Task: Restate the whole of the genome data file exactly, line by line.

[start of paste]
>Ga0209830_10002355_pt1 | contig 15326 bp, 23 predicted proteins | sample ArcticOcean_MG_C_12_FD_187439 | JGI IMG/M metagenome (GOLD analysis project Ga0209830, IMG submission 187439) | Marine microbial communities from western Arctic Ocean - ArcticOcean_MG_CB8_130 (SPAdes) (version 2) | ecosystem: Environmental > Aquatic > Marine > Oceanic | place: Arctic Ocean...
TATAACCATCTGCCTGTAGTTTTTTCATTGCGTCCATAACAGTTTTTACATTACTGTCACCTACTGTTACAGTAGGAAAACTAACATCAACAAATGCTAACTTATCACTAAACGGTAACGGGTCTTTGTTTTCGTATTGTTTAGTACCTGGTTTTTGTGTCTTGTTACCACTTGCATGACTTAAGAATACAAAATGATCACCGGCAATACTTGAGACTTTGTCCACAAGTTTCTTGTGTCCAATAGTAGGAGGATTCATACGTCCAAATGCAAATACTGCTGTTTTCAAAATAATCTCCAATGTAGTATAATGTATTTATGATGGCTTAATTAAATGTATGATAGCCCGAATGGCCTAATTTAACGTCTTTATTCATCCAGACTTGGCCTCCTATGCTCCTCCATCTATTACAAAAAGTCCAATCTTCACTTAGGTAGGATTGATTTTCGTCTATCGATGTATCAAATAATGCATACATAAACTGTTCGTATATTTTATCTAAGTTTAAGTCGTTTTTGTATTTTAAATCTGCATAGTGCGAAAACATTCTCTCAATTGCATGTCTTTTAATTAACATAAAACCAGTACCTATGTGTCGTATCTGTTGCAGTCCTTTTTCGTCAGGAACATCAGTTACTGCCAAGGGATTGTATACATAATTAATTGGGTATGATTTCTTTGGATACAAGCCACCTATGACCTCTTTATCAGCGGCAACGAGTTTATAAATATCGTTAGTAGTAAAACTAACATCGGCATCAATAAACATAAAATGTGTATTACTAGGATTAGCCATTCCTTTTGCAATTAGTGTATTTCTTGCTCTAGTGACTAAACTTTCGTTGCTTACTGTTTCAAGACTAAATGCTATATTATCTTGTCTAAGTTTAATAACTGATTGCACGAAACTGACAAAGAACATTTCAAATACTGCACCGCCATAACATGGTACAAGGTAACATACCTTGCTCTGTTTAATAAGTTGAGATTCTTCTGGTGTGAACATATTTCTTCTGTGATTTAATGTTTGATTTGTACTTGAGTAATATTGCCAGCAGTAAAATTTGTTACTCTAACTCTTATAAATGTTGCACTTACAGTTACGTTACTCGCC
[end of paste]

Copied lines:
>Ga0209830_10002355_pt1 | contig 15326 bp, 23 predicted proteins | sample ArcticOcean_MG_C_12_FD_187439 | JGI IMG/M metagenome (GOLD analysis project Ga0209830, IMG submission 187439) | Marine microbial communities from western Arctic Ocean - ArcticOcean_MG_CB8_130 (SPAdes) (version 2) | ecosystem: Environmental > Aquatic > Marine > Oceanic | place: Arctic Ocean...
TATAACCATCTGCCTGTAGTTTTTTCATTGCGTCCATAACAGTTTTTACATTACTGTCACCTACTGTTACAGTAGGAAAACTAACATCAACAAATGCTAACTTATCACTAAACGGTAACGGGTCTTTGTTTTCGTATTGTTTAGTACCTGGTTTTTGTGTCTTGTTACCACTTGCATGACTTAAGAATACAAAATGATCACCGGCAATACTTGAGACTTTGTCCACAAGTTTCTTGTGTCCAATAGTAGGAGGATTCATACGTCCAAATGCAAATACTGCTGTTTTCAAAATAATCTCCAATGTAGTATAATGTATTTATGATGGCTTAATTAAATGTATGATAGCCCGAATGGCCTAATTTAACGTCTTTATTCATCCAGACTTGGCCTCCTATGCTCCTCCATCTATTACAAAAAGTCCAATCTTCACTTAGGTAGGATTGATTTTCGTCTATCGATGTATCAAATAATGCATACATAAACTGTTCGTATATTTTATCTAAGTTTAAGTCGTTTTTGTATTTTAAATCTGCATAGTGCGAAAACATTCTCTCAATTGCATGTCTTTTAATTAACATAAAACCAGTACCTATGTGTCGTATCTGTTGCAGTCCTTTTTCGTCAGGAACATCAGTTACTGCCAAGGGATTGTATACATAATTAATTGGGTATGATTTCTTTGGATACAAGCCACCTATGACCTCTTTATCAGCGGCAACGAGTTTATAAATATCGTTAGTAGTAAAACTAACATCGGCATCAATAAACATAAAATGTGTATTACTAGGATTAGCCATTCCTTTTGCAATTAGTGTATTTCTTGCTCTAGTGACTAAACTTTCGTTGCTTACTGTTTCAAGACTAAATGCTATATTATCTTGTCTAAGTTTAATAACTGATTGCACGAAACTGACAAAGAACATTTCAAATACTGCACCGCCATAACATGGTACAAGGTAACATACCTTGCTCTGTTTAATAAGTTGAGATTCTTCTGGTGTGAACATATTTCTTCTGTGATTTAATGTTTGATTTGTACTTGAGTAATATTGCCAGCAGTAAAATTTGTTACTCTAACTCTTATAAATGTTGCACTTACAGTTACGTTACTCGCC